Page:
Before the trial began, the urine and saliva of all of the women were tested to determine their levels of toxins. Another sample would be analyzed at the end of the week to see if the diet helped to flush the impurities from their systems.
Each day, the detox group followed a rigorous diet, starting the day with fresh vegetable juice with ingredients such as spinach, garlic and onions. Over the course of the week, this group drank beet root shakes and ate seaweed salad.
Meanwhile, the control group ate a hearty balanced diet of pasta, red meat, wine, coffee, chocolate and potato chips. At the end of the test, the women dropped off the last 24 hours' worth of urine and saliva for analysis.
The detox diet group didn't seem to be enjoying their food -- was the sacrifice worth it? "It had no impact at all," Dr. Oz, Vice-Chair and Professor of Surgery at Columbia University, says. "I was surprised by this, because I really thought we'd see more of an effect."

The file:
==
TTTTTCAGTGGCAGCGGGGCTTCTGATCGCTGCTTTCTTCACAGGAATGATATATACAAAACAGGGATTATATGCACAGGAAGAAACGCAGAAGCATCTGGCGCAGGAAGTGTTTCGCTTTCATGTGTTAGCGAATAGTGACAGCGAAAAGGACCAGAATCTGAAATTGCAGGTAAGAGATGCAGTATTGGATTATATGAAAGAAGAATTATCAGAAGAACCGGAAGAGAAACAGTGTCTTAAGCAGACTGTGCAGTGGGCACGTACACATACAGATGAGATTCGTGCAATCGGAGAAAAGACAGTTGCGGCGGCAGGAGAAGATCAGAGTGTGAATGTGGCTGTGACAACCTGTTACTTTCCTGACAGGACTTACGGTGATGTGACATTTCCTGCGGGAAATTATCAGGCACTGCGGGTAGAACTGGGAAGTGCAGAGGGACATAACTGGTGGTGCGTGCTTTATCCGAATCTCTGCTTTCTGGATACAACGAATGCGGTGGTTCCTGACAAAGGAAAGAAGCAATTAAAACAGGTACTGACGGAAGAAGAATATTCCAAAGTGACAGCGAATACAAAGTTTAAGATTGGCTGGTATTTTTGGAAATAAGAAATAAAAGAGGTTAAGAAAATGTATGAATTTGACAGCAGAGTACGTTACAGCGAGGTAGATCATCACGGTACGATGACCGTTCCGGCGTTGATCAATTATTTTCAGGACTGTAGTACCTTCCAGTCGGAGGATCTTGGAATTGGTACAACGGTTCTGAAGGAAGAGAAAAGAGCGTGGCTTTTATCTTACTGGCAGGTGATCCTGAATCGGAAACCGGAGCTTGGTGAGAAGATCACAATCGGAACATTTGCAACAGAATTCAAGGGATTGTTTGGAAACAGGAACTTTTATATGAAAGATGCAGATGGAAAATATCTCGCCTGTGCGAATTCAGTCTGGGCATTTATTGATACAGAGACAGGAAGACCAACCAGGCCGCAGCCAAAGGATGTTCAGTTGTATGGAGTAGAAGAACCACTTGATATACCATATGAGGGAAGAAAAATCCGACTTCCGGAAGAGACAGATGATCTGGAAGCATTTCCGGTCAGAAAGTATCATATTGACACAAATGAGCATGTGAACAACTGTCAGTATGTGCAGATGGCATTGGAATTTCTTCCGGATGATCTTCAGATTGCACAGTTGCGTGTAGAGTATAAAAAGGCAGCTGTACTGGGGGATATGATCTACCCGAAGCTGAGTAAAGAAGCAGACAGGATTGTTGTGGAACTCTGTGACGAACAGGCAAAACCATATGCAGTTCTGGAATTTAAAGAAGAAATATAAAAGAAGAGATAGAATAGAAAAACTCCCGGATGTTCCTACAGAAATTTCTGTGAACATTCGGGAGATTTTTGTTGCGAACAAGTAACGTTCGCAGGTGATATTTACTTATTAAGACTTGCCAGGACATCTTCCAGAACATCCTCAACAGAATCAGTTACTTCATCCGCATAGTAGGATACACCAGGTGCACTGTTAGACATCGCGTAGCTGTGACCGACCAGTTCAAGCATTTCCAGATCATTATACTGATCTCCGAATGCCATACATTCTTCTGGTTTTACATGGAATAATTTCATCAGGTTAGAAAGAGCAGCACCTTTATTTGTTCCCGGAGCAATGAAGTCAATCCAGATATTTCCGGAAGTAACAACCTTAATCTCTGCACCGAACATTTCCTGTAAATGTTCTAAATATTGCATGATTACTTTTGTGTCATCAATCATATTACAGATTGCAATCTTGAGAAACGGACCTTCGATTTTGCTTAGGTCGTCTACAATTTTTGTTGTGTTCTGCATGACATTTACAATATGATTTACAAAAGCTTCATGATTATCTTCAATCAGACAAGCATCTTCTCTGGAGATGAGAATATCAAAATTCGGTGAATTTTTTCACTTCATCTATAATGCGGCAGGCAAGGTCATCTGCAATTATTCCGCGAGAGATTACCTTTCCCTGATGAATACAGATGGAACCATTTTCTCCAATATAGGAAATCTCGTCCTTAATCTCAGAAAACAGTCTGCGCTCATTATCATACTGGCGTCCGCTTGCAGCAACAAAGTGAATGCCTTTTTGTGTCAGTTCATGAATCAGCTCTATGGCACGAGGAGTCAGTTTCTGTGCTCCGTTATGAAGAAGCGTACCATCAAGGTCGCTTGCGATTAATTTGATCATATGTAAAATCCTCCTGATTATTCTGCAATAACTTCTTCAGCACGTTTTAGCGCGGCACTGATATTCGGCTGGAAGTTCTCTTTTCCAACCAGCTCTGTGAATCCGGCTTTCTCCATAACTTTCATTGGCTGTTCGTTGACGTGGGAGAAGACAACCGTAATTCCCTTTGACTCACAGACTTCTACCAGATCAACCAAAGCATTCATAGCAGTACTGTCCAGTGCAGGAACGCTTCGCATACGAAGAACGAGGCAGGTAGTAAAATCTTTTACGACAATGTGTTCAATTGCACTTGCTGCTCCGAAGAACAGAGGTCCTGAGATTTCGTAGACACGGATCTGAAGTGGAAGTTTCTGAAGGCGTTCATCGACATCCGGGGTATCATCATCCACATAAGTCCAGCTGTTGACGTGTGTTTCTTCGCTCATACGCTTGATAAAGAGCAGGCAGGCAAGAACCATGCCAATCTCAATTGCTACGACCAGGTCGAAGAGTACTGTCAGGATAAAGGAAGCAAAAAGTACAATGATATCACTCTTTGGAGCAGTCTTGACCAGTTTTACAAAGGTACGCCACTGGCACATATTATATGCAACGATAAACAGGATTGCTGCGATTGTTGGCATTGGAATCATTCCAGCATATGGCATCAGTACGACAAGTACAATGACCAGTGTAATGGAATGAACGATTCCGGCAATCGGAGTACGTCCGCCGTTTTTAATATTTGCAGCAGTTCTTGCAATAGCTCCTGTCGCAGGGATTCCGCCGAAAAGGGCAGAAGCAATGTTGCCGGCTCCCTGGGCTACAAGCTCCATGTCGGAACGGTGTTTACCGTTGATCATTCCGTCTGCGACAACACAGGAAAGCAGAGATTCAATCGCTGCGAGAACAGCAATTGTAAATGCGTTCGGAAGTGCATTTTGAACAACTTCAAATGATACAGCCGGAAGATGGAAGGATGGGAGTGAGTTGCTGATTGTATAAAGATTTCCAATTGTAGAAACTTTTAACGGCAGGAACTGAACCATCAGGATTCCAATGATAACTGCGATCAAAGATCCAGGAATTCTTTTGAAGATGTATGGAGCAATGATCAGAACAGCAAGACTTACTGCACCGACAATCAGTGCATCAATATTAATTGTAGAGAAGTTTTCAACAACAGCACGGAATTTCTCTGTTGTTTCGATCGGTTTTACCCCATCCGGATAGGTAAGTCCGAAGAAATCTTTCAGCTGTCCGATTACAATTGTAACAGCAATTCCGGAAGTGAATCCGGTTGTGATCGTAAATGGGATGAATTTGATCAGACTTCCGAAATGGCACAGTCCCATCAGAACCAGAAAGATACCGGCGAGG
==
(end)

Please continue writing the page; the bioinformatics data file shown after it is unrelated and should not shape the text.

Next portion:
Dr. Oz says the women involved in the experiment were generally healthy, even though they drank a bit more than they should and might not have been taking ideal care of themselves. "But what we did find was that the liver was doing the same things. You had the same kinds of toxicities," he says. "Because toxins that we get into our body go to our fatty tissues. They go to places like the liver and the brain. It takes more than 10 days to get them out."
Even though detox diets can't cleanse the body of toxins in such a short amount of time, Dr. Oz says these diets can be useful as a jump-start to healthier eating. "Now that you've moved to a whole new place in what you tolerate and expect in life, it's easier to go from there," he says.